Dealing with Dry Eye Disease
Kenneth A. Beckman, MD, FACS
Dry eye disease is one of the most common conditions seen by ophthalmologists; but quite often, patients don’t realize that an abnormal tear film is the source of their discomfort. It is not necessarily intuitive that the symptoms someone experiences are related to a dry eye condition.
Typical symptoms of dry eye disease include burning, redness, itching, and tearing. Other symptoms commonly described include tired eyes, which worsen with prolonged reading or computer use, as well as fluctuating vision throughout the day. There is a wide range for the estimated number of people that suffer from dry eyes, somewhere between 6-43 million people in the US alone. Potential risk factors, which may contribute to the development of the disease, include age, gender, diet, diabetes mellitus, and environmental conditions1. Numerous other medical conditions, such as autoimmune diseases, as well as many systemic and topical medications may also contribute to the development of dry eye disease.
Dry eye disease may be thought of as instability of the tear film, which is actually made of three layers. The bottom layer, made of mucus, allows the tear film to spread over the eye surface. The middle watery layer provides most of the wetting and the bulk of the tear volume. The outer oily layer acts as a coating to the tear film and a barrier to evaporation. If any of these layers are deficient, dry eye disease may develop2. When the oil layer is deficient, the barrier to evaporation is depleted. This may lead to the symptoms of tired eyes and blurred vision. In response to the rapid tear evaporation, the tear glands then produce reflex tears, which are composed of a more watery or aqueous fluid. These reflex tears do not have the same makeup as the complex layered tear film already described, and these reflex tears tend to run excessively. Therefore, the patient may be complaining of too many tears, yet the problem is actually due to a tear film deficiency.3
A typical first line therapy for a deficiency in the patient’s tear film would be artificial tears. These are available without a prescription and come in various consistencies. If a patient requires artificial tears more than just a few times per day, it is important to use a tear that has no preservatives. The preservatives themselves, if used excessively, may actually worsen the eye irritation.
A common cause of dry eye disease may be a poor oil layer and rapid tear evaporation. This is likely due to disease of the lid margins. Along the lid margins, there are many oil glands that secrete oil to coat the tear film. If these glands become inflamed or blocked, an oil layer deficiency develops, leading to rapid tear evaporation. For this condition, many patients do well by using warm compresses or even gently scrubbing their lid margins with warm water, to help open the oil glands and improve the oil layer. Antibiotic eye drops or ointments can often improve this condition. Many doctors also add oral omega 3 supplements, which seem to help.
Typically, dry eye disease is associated with inflammation in the tear film. The inflammation leads to decreased tear production and low tear volume. Therefore, anti-inflammatory eye drops may be useful to help improve tear production. Cyclosporine-A drops, on the market as Restasis, are proven to increase tear production in eyes with dry eye disease associated with inflammation4. These drops are taken twice daily and may take weeks to months before improvement is seen. Frequently, steroid eye drops may be added initially to aid the anti-inflammatory effect until the Restasis effect starts.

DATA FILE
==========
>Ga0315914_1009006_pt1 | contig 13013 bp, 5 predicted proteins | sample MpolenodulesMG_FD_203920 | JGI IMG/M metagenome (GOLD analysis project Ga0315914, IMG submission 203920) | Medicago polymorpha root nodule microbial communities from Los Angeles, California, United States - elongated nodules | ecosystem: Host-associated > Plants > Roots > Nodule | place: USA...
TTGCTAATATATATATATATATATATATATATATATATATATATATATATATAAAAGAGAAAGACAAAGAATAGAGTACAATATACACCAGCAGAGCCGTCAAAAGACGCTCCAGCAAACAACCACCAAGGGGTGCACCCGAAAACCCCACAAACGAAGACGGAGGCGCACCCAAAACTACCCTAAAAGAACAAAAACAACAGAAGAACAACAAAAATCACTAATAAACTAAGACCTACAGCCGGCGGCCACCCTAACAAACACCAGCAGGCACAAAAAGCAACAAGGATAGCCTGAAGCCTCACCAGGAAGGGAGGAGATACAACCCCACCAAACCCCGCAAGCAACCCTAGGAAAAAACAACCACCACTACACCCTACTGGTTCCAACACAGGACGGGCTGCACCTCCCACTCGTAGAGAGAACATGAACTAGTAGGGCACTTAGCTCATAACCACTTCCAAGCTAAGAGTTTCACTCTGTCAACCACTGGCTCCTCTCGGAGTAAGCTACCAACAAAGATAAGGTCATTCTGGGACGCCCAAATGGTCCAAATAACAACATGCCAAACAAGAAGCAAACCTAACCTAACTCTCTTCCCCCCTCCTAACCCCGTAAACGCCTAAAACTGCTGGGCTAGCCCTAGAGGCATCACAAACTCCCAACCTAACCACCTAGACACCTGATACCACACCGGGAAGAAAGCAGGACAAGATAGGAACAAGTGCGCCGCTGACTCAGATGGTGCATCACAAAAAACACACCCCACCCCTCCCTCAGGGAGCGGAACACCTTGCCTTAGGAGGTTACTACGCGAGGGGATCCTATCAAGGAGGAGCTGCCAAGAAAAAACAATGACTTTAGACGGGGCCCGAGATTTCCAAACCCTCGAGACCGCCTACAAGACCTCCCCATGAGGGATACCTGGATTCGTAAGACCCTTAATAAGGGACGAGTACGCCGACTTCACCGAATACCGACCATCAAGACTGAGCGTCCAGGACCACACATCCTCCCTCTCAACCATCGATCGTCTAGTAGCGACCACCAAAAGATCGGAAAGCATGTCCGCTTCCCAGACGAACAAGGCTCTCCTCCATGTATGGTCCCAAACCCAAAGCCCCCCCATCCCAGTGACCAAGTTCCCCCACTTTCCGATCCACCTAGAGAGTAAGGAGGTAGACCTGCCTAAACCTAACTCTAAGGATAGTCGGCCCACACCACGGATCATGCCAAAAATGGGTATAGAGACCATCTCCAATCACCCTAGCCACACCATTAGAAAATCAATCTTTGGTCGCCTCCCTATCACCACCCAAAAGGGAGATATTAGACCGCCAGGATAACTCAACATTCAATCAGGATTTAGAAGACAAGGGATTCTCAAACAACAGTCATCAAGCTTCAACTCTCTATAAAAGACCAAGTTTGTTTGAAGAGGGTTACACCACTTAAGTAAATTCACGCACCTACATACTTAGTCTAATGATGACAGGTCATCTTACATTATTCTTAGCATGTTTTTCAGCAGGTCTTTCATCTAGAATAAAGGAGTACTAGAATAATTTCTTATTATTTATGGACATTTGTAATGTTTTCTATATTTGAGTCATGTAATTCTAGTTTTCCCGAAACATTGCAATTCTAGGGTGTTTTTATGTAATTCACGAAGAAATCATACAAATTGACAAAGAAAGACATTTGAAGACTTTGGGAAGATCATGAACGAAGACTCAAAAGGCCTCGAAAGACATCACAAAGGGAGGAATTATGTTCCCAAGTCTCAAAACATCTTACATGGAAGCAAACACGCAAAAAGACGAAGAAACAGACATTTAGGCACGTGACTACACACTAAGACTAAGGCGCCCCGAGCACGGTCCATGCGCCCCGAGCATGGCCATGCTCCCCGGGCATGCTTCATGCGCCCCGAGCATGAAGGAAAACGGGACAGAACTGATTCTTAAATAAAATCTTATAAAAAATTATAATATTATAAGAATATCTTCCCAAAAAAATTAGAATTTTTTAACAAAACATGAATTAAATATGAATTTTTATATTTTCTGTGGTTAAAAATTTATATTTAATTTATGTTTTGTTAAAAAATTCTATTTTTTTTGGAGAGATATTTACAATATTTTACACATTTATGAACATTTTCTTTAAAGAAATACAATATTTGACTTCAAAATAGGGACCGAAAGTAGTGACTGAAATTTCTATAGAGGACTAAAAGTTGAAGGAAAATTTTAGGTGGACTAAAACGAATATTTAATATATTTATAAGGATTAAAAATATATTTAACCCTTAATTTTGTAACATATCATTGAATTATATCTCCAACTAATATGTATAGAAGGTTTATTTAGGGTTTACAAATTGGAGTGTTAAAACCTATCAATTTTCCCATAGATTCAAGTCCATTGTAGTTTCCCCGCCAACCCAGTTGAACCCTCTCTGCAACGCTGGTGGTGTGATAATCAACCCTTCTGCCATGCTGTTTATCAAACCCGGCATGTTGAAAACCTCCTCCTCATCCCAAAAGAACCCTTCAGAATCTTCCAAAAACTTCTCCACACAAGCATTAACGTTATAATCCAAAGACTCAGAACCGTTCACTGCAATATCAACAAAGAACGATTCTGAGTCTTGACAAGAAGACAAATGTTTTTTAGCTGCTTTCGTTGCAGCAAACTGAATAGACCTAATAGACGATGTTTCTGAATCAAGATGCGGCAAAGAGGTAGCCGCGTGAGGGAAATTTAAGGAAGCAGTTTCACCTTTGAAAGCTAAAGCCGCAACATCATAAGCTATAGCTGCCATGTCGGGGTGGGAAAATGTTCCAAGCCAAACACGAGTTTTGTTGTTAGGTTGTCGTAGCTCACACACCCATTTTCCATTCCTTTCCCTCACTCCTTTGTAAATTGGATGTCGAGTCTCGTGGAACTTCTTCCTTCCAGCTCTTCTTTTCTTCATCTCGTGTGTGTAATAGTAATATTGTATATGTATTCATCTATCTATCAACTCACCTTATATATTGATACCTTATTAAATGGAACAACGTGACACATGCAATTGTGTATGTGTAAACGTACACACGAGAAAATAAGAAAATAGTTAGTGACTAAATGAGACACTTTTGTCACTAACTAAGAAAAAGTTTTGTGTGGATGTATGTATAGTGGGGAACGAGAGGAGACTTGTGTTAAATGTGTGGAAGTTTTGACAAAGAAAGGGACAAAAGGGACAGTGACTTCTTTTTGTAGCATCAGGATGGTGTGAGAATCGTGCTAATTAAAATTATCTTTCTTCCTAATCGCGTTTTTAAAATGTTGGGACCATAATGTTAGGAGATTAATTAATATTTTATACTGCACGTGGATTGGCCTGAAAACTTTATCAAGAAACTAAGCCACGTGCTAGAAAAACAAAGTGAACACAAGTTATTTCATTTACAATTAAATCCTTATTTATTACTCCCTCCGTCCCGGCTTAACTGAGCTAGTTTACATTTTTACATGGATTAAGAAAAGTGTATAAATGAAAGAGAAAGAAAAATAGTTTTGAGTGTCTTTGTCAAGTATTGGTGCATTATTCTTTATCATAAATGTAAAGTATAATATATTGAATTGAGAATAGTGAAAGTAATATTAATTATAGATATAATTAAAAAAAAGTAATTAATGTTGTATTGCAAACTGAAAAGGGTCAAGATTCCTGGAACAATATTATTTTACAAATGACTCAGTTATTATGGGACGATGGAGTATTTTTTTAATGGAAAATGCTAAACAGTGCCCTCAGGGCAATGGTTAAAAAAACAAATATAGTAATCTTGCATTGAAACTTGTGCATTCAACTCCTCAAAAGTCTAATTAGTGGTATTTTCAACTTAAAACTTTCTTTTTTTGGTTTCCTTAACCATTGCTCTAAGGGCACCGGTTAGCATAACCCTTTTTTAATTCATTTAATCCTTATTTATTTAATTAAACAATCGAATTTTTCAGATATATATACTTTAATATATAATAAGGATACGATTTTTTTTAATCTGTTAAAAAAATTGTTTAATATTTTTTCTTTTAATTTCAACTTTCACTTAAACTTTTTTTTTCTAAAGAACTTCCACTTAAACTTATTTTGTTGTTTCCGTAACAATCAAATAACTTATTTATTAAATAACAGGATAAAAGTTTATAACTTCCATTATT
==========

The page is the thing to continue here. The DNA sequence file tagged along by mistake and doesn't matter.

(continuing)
Another treatment available, particularly for patients with low tear volume, is the placement of punctal plugs. The puncta are small holes in the lower and upper lids, which allow tear drainage into the tear ducts, rather than having the tears accumulate on the eye and run down the face. Punctal plugs are small devices, which are placed into the puncta to block the drainage and keep the tears on the eye longer. This can work well for many patients and give fairly rapid relief.
In summary, dry eye disease is an extremely common condition that can be quite troublesome for many patients. Recognizing the condition may be difficult for patients, and a detailed eye examination is necessary to determine the type of dry eye disease and the appropriate treatment.
Kenneth A Beckman, MD is director of corneal services at Comprehensive EyeCare of Central Ohio, and clinical assistant professor of ophthalmology at the Ohio State University. He specializes in cataract surgery, corneal transplant surgery and treatment of corneal diseases, general ophthalmology, and treatment of dry eye disease. He has been involved in multiple clinical trials relating to dry eyes and is currently an investigator in an FDA trial for the treatment of keratoconus using corneal crosslinking.
Comprehensive Eye Care of Central Ohio
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Westerville, Ohio 43082
- Stern ME, Schaumberg CS, Pflugfelder SC. Dry eye as a mucosal autoimmune disease. Int Rev Immunol 2013 Feb;32(1):19-65.
- American Academy of Ophthalmology Basic and Clinical Science Course, Section 8, External Disease and Cornea, 2004-2005:47-49.
- Gilbard JP. Dry Eye Disorders. in Principles and Practice of Ophthalmology, Vol 1. WB Saunders Co, Philadelphia, Pa. 1994:257-276.
- Restasis package insert, Allergan, Inc. Irvine, Ca.2013.